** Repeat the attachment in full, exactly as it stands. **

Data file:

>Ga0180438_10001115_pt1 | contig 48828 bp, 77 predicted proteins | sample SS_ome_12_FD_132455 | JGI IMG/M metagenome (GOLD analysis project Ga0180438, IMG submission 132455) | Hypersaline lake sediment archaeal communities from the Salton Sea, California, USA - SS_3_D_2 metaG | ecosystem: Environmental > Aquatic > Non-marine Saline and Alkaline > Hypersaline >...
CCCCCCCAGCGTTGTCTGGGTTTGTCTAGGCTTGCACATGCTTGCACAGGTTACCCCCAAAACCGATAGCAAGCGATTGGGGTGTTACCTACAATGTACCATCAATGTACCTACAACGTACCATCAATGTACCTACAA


>Ga0180438_10001115_pt1 | contig 48828 bp, 77 predicted proteins | sample SS_ome_12_FD_132455 | JGI IMG/M metagenome (GOLD analysis project Ga0180438, IMG submission 132455) | Hypersaline lake sediment archaeal communities from the Salton Sea, California, USA - SS_3_D_2 metaG | ecosystem: Environmental > Aquatic > Non-marine Saline and Alkaline > Hypersaline >...
CCCCCCCAGCGTTGTCTGGGTTTGTCTAGGCTTGCACATGCTTGCACAGGTTACCCCCAAAACCGATAGCAAGCGATTGGGGTGTTACCTACAATGTACCATCAATGTACCTACAACGTACCATCAATGTACCTACAA